The ANAO estimates that in 2001–02 there was a cost to revenue of a little in excess of $5 million (some four per cent of total cost to revenue) as a result of non-compliance with two FMD deductibility provisions. These relate to requirements that a claim for a deduction may not exceed certain taxable primary production income constraints.
The ANAO was unable to estimate the incidence of other non-compliance, due to the unavailability of relevant data. Implementation of the data-matching program with financial institutions, envisaged in the design of the FMD scheme, would enable quantification of the extent of non¬compliance from these sources.
Compliance by financial institutions
AFFA advised the ANAO that the policy intention was for only Authorised Deposit-Taking Institutions (ADIs) to offer FMDs.9 However, some other finance companies have sought to provide FMD accounts, as they considered that the legislation permits this. The companies sought advice on this matter, which AFFA referred to the ATO. The ANAO found that guidance had not been provided to these companies, some two years after the initial enquiries. The lack of clarity on which institutions are eligible to offer FMDs has created some uncertainty for primary producers and financial institutions, which AFFA had identified as a risk to the integrity of the scheme.
On 17 June 2003, the Minister for Revenue and Assistant Treasurer detailed in a media release that deposits made with an ineligible financial institution before 1 July 2003 will be deemed an FMD, provided they are transferred to an FMD with an ADI, or institution with a State or Territory guarantee within a transfer period. The legislation will also be amended to state that FMDs may only be made with ADIs or with financial institutions that have a State or Territory guarantee.
The ATO advised that it intends to issue a Taxation Ruling, which would clarify the interpretation and application of the law following this announcement. The ATO has not indicated when the ruling will be issued.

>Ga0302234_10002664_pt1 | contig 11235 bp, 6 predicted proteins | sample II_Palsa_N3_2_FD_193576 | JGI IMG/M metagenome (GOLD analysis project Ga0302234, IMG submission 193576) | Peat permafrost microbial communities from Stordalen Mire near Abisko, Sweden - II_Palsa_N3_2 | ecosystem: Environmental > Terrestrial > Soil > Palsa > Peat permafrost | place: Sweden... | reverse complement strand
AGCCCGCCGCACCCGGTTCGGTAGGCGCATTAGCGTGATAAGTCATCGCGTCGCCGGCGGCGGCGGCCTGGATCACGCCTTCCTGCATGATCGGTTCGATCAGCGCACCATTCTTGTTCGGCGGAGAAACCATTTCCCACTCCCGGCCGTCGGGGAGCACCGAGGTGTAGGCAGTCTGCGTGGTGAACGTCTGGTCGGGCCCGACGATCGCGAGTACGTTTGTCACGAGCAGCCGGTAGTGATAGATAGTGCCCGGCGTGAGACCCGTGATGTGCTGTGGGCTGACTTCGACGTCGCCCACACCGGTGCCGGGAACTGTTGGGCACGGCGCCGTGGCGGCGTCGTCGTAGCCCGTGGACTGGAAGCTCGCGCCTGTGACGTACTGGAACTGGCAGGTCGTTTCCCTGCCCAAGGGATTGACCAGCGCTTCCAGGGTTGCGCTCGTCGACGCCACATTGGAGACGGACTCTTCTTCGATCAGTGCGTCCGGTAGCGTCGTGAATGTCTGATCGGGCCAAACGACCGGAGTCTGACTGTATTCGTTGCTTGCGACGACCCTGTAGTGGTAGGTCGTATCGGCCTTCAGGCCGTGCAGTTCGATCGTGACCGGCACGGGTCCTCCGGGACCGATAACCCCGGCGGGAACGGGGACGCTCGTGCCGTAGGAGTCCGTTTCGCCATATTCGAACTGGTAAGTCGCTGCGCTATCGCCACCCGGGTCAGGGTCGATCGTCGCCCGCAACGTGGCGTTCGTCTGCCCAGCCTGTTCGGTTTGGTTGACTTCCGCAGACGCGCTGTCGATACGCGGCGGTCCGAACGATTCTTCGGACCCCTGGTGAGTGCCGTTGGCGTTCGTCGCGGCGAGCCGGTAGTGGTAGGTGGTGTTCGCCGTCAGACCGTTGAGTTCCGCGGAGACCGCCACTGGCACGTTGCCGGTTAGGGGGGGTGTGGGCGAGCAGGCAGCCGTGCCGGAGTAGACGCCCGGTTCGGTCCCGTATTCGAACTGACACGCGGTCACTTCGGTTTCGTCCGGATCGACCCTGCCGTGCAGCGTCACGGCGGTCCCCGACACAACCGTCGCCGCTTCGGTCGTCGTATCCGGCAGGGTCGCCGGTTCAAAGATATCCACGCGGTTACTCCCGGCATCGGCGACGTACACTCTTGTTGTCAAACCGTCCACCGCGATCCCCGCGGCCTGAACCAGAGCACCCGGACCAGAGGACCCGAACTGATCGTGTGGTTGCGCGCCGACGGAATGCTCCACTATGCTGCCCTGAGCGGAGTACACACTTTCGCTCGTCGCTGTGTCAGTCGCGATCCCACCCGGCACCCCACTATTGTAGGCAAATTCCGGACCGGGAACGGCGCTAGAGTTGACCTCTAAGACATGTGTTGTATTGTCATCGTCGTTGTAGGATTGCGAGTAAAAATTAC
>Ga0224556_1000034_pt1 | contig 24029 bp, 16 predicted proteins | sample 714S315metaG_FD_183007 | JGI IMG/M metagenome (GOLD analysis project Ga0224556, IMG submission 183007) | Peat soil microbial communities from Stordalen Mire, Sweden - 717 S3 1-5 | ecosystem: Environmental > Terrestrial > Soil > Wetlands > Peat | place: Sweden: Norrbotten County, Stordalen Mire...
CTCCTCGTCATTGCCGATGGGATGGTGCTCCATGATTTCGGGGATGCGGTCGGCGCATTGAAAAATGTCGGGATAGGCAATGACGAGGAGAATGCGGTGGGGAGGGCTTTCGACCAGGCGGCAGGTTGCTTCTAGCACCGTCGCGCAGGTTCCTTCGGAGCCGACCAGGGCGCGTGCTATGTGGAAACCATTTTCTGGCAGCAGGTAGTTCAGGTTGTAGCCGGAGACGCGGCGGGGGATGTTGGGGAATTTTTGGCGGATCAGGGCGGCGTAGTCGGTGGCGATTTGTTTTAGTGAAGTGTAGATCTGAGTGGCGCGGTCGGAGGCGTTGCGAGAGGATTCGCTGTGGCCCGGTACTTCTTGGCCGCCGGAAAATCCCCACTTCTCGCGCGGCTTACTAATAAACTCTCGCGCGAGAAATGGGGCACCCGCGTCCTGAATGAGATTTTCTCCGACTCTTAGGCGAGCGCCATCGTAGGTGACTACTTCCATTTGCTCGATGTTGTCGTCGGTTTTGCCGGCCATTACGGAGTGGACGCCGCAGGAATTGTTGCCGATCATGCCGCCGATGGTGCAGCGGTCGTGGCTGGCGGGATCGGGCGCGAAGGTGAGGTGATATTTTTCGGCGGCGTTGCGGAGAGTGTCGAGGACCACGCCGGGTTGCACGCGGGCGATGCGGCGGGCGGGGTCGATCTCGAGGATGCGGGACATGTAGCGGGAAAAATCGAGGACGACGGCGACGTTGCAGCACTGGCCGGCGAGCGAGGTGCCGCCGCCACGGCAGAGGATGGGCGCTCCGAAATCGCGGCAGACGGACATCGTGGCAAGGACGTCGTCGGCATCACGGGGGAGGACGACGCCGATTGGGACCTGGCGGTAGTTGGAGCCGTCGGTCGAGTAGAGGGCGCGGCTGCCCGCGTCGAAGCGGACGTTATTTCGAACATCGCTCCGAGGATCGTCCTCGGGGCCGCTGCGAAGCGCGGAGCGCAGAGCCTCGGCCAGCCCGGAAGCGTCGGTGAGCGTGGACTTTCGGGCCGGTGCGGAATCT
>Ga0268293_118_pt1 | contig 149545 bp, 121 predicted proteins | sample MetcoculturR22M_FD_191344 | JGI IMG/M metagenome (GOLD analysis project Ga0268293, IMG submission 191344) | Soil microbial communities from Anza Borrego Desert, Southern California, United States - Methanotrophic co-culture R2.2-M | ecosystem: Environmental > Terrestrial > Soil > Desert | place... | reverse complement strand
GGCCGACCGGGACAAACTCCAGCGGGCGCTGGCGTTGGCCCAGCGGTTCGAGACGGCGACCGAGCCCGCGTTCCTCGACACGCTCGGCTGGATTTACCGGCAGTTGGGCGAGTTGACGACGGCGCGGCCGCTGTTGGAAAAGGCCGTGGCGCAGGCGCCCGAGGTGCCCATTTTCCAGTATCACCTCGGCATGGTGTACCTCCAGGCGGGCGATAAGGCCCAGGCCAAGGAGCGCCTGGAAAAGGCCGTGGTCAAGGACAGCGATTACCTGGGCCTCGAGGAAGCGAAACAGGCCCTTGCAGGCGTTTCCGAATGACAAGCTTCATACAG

The ANAO also found that the delays, combined with limitations in communication on the matter, have led to inconsistencies in advice provided to finance companies.
Information on the FMD scheme is available to primary producers through a number of sources, including AFFA and the ATO telephone information services and websites; information products from financial institutions; and advice from tax agents.
AFFA survey data indicates that promotion activities have contributed to raised awareness of the scheme. Awareness amongst primary producers is estimated to have increased from 32 per cent in July 2001 to 72 per cent in October 2002.
The survey also indicated that the main reasons for primary producers using FMDs were for ‘taxation arrangements' and to ‘put money away in case of bad years'. AFFA advised that these findings were consistent with the purpose of the scheme.
Performance monitoring and evaluation
AFFA has developed a monitoring and evaluation framework for the FMD scheme, including key performance indicators and targets. The framework provides a good basis for performance management, but there are also aspects of the framework that warrant improvement.
The ANAO considers that performance targets for the scheme were too low to provide a useful point of comparison for assessing performance. For example, there was only a one per cent annual growth rate target for the number of participants in the scheme. This was a very modest target in that the scheme was expected to result in high growth rates in holdings. Actual growth rates, therefore, greatly exceeded the targets.